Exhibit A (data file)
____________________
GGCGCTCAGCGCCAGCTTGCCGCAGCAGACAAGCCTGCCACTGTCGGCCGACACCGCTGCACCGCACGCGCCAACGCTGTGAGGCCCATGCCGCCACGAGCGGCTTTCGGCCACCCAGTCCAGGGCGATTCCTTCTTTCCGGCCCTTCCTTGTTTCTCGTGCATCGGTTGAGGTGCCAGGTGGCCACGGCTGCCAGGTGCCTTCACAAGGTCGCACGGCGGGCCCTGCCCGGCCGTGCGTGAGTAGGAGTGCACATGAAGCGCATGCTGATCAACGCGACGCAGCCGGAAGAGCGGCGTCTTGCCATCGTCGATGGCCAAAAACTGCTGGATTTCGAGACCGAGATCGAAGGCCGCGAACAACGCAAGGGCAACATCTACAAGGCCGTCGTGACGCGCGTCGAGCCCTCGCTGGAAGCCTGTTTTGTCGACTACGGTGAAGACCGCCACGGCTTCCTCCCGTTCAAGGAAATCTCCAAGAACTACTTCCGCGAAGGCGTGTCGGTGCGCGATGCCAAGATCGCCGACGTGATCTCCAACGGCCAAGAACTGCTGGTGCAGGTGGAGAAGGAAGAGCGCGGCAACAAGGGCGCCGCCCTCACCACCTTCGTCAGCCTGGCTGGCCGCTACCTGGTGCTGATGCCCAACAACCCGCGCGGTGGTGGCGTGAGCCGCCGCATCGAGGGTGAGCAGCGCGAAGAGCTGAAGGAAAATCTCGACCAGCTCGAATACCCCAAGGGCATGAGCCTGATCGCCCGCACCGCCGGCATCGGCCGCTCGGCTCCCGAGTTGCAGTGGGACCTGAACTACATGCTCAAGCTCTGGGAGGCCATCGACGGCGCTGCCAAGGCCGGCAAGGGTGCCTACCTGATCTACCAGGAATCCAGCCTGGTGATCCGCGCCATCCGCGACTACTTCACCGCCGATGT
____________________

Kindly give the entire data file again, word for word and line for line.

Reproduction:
GGCGCTCAGCGCCAGCTTGCCGCAGCAGACAAGCCTGCCACTGTCGGCCGACACCGCTGCACCGCACGCGCCAACGCTGTGAGGCCCATGCCGCCACGAGCGGCTTTCGGCCACCCAGTCCAGGGCGATTCCTTCTTTCCGGCCCTTCCTTGTTTCTCGTGCATCGGTTGAGGTGCCAGGTGGCCACGGCTGCCAGGTGCCTTCACAAGGTCGCACGGCGGGCCCTGCCCGGCCGTGCGTGAGTAGGAGTGCACATGAAGCGCATGCTGATCAACGCGACGCAGCCGGAAGAGCGGCGTCTTGCCATCGTCGATGGCCAAAAACTGCTGGATTTCGAGACCGAGATCGAAGGCCGCGAACAACGCAAGGGCAACATCTACAAGGCCGTCGTGACGCGCGTCGAGCCCTCGCTGGAAGCCTGTTTTGTCGACTACGGTGAAGACCGCCACGGCTTCCTCCCGTTCAAGGAAATCTCCAAGAACTACTTCCGCGAAGGCGTGTCGGTGCGCGATGCCAAGATCGCCGACGTGATCTCCAACGGCCAAGAACTGCTGGTGCAGGTGGAGAAGGAAGAGCGCGGCAACAAGGGCGCCGCCCTCACCACCTTCGTCAGCCTGGCTGGCCGCTACCTGGTGCTGATGCCCAACAACCCGCGCGGTGGTGGCGTGAGCCGCCGCATCGAGGGTGAGCAGCGCGAAGAGCTGAAGGAAAATCTCGACCAGCTCGAATACCCCAAGGGCATGAGCCTGATCGCCCGCACCGCCGGCATCGGCCGCTCGGCTCCCGAGTTGCAGTGGGACCTGAACTACATGCTCAAGCTCTGGGAGGCCATCGACGGCGCTGCCAAGGCCGGCAAGGGTGCCTACCTGATCTACCAGGAATCCAGCCTGGTGATCCGCGCCATCCGCGACTACTTCACCGCCGATGT